“They just came in here to plant poles as if they are planting trees. Since then they didn’t come again.” Since the abandonment, the villagers have helped themselves to illegal connection, similar to that of the sister community.

“We tap current from the junction,” Akpan, said.

Although the inhabitants are mainly farmers and had gone about their business at the time of visit, Akpan speaking the minds of several of them, said “We need light for many things, charge phone and to do business, but if there is no light, people will go to Calabar to find job.”

He said, almost everyone in the village has migrated to Calabar in search of a better life.

INSUFFICIENT FUNDING

Dilapidated network line, front, transformer house, behind

When approached for answers to these questions, the project manager of the NREA in Cross River, Peter Okopi, said: “It is the house of representative members that plan the projects for their constituency. And they do so without even quantifying it. For instance if a project that will bring light will cost N100 million, they will just put N40 million there without consulting us (the engineers). As a government official, you have to ensure that the budget document is executed because you are a servant, so you go to the field and put what N40 million can do there.

“Sometimes they will budget N50 million, but they will release N20 million, and when they do, we have to pay salaries first. When they are planning a project, a lot of times they do not consider the road network to the place.”

Okopi doesn’t have answer to the question if N20 million was enough to electrify a community of about 40 houses, connecting them to the national grid.

Transformer house overgrown by weeds

Although NREA stated on its website that it collaborates with the DisCos in electrifying the communities, this wasn’t found to be true in Cross River. Okopi lamented that most of the REA-funded transformers placed in communities don’t achieve their aim.

“We have placed several transformers in the communities. Our job is to place them, and the Port Harcourt Electricity Distribution Company (PHED), have a role to energize them. But they will not. They say they don’t have enough power to energize. But if you bribe them, they will. They are a bunch of business-minded people.”

Linus Etalong Adie, director of administration of the agency, also complained about lack of consultation.

“We don’t have an idea of the project they (REA) are funding because we don’t come to them, but they are supposed to come to us because the project they are executing is in our state.”

When asked about their intervention in the communities visited, Adie said, “We are not responsible for providing light to these communities. Since the federal government started the privatization, and PHED was created, they took away our responsibility.”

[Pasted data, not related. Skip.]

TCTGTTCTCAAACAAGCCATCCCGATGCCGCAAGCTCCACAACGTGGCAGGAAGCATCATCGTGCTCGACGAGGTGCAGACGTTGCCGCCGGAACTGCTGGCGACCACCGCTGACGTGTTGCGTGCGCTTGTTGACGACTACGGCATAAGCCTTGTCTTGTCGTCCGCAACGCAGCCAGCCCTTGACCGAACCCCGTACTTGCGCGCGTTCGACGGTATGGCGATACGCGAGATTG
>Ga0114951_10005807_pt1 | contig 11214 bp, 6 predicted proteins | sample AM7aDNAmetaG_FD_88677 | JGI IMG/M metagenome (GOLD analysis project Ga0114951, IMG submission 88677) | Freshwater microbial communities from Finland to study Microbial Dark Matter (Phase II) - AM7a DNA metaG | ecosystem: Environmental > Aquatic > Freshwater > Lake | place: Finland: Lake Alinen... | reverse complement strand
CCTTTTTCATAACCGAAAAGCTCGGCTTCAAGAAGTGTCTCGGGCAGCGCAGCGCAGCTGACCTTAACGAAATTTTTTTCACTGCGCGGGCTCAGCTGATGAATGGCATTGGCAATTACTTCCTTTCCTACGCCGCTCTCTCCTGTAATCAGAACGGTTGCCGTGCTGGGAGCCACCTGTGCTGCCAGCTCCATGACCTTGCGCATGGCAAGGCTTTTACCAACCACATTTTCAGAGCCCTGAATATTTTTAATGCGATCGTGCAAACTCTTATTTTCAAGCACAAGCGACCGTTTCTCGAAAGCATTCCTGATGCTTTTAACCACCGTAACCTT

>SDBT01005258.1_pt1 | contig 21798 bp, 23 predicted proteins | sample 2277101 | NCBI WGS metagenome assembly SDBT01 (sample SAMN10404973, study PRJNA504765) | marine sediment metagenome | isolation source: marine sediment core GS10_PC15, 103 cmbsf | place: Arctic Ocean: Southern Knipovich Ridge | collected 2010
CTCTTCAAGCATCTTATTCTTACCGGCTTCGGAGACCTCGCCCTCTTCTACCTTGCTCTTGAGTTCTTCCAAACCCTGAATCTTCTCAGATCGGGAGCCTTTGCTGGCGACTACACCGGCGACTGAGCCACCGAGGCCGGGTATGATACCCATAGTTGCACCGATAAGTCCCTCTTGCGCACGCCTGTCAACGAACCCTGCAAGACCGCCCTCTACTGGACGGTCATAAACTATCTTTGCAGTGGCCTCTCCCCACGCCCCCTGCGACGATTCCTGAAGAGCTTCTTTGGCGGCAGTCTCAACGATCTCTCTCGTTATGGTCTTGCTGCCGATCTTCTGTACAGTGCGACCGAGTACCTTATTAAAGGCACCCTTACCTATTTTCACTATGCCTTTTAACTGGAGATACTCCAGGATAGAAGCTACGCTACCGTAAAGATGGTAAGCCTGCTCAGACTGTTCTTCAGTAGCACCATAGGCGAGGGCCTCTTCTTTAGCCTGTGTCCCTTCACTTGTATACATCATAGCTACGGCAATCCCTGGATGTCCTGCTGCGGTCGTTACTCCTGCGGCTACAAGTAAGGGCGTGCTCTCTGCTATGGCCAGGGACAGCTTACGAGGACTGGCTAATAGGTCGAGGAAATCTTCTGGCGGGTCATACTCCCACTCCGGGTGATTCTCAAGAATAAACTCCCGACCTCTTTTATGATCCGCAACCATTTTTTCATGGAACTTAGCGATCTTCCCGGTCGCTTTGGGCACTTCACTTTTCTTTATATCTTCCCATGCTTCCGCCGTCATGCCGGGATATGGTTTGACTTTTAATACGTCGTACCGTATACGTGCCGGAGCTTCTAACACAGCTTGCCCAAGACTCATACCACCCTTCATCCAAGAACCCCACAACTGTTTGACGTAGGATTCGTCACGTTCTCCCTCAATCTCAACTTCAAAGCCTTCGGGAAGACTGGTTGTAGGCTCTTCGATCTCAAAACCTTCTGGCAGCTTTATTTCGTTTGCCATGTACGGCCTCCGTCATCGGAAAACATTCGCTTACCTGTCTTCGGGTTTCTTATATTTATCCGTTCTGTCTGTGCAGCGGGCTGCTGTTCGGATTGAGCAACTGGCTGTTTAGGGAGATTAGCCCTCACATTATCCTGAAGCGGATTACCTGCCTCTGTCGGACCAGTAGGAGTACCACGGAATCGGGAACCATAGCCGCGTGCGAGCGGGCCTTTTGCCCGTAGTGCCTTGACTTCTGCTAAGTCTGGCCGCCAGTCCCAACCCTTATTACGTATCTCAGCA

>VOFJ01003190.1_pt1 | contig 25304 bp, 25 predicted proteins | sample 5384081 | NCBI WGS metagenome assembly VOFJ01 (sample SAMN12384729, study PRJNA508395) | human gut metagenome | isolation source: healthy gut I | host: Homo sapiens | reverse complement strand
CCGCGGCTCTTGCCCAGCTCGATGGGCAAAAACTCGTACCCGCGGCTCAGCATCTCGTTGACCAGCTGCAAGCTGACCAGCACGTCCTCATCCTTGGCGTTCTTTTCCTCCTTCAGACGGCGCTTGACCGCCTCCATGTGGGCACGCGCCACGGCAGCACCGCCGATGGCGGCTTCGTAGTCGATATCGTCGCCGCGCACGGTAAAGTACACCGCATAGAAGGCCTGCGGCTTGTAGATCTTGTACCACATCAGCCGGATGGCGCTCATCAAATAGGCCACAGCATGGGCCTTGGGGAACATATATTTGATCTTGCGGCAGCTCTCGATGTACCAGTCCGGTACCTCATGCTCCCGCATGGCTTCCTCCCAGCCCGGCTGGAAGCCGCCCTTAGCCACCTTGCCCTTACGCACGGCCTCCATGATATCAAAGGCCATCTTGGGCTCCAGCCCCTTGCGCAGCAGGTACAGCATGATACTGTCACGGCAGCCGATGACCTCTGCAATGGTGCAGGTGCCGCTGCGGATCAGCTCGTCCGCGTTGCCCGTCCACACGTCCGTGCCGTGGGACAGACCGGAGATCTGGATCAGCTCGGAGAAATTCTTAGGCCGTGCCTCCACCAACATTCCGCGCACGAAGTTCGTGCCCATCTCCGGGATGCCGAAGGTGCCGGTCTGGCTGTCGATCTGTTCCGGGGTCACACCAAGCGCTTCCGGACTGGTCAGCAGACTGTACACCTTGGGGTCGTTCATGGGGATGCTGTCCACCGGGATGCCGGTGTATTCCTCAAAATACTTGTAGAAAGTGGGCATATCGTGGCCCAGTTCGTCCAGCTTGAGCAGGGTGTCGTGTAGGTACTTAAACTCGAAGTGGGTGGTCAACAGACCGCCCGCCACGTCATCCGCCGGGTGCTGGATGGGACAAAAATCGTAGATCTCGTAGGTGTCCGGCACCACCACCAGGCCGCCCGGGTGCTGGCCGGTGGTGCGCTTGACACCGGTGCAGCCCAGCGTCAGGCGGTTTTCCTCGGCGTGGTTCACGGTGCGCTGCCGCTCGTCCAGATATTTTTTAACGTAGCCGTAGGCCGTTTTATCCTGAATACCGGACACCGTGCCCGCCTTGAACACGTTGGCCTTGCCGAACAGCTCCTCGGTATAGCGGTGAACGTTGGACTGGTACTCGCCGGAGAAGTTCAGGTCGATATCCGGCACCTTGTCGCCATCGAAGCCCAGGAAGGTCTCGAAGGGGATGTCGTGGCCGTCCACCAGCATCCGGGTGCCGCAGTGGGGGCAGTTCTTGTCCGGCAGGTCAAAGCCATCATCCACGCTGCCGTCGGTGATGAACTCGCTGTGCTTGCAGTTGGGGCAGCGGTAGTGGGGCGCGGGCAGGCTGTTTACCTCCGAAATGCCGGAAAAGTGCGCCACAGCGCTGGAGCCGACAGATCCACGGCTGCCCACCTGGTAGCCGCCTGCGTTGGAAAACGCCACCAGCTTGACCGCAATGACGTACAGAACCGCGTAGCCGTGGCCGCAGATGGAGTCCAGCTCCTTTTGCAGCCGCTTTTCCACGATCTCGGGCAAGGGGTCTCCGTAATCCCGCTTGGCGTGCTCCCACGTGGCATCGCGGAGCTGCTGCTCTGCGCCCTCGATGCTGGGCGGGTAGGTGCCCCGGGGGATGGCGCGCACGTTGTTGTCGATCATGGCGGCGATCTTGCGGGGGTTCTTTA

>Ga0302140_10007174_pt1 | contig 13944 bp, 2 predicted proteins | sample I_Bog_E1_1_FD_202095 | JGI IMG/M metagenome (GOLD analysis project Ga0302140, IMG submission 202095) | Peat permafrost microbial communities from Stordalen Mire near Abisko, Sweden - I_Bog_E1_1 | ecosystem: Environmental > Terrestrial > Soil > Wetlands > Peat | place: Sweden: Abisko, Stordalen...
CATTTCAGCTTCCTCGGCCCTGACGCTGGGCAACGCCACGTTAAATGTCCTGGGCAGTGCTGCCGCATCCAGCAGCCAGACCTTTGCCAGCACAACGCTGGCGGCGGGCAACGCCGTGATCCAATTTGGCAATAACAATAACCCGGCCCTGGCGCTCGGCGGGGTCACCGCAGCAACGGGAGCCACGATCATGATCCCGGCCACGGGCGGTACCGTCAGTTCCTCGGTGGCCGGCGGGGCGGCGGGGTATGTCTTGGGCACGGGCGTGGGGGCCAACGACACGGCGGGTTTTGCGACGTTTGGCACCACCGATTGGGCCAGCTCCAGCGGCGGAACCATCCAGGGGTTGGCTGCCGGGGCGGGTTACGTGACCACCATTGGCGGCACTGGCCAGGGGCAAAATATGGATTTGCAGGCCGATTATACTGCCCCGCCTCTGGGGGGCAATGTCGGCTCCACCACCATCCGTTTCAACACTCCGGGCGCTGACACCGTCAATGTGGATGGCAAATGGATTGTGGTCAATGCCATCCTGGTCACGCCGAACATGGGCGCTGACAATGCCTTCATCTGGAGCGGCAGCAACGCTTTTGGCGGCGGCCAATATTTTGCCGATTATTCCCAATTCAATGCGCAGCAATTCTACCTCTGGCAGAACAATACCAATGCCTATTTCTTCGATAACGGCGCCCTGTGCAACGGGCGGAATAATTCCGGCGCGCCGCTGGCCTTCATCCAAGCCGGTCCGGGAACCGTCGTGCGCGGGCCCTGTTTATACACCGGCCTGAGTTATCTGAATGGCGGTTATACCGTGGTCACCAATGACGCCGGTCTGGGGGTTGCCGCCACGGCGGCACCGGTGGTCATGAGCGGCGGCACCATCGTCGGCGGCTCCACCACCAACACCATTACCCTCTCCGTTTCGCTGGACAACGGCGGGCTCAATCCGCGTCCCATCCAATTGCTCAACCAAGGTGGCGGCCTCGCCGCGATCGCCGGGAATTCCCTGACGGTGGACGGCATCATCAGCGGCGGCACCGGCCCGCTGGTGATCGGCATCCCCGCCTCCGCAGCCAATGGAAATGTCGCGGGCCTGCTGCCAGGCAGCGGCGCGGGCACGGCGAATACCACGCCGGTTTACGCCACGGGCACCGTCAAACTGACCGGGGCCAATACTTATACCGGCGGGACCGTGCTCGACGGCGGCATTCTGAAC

However, on a more subtle note, Jake Enyia, director general, said he is aware there are many such communities in Cross River state but if not for his agency’s intervention, the whole state would have been in complete darkness.

“If we rely on what the federal government is doing in terms of privatization, you would have definitely met darkness in this state. Leaving power supply totally in the hands of limited liability companies that have nothing to do, but profit-making, will not be in the benefit of our people that is why this agency is still surviving.”

MORE ABANDONED PROJECTS

Okopi told this reporter of the abandoned hydro power project at Ajassor, a waterfall in Etung local government area in the central senatorial district of the state. The idea is to harness the energy from the waterfall to create a hydro power dam for electrification. As listed in the 2016, it was for the generation of a 251.6KW small hydro power project budgeted at N60.8 million.

“The cost of transporting power to the place alone was N55 million. We are not even talking of constructing dams to the end user, nor the cost of cables, conductors, and so on. Yet a sum of N60 million was put in the budget. There is a proposal now to return the project to the office. There are so many projects that can’t be completed because the money is too small.”

REA listed this project on its website, however the contractor was not named and the real time cost was omitted.

What was seen is the date of commencement of the project which was 22nd of November, 2016. It is not completed yet, and it is not in 2017 budget. Is the project thus abandoned after N55 million has supposedly gone down the drain?

Owing contractors is also a major setback in the way of successful execution of rural electrification projects.

TheCable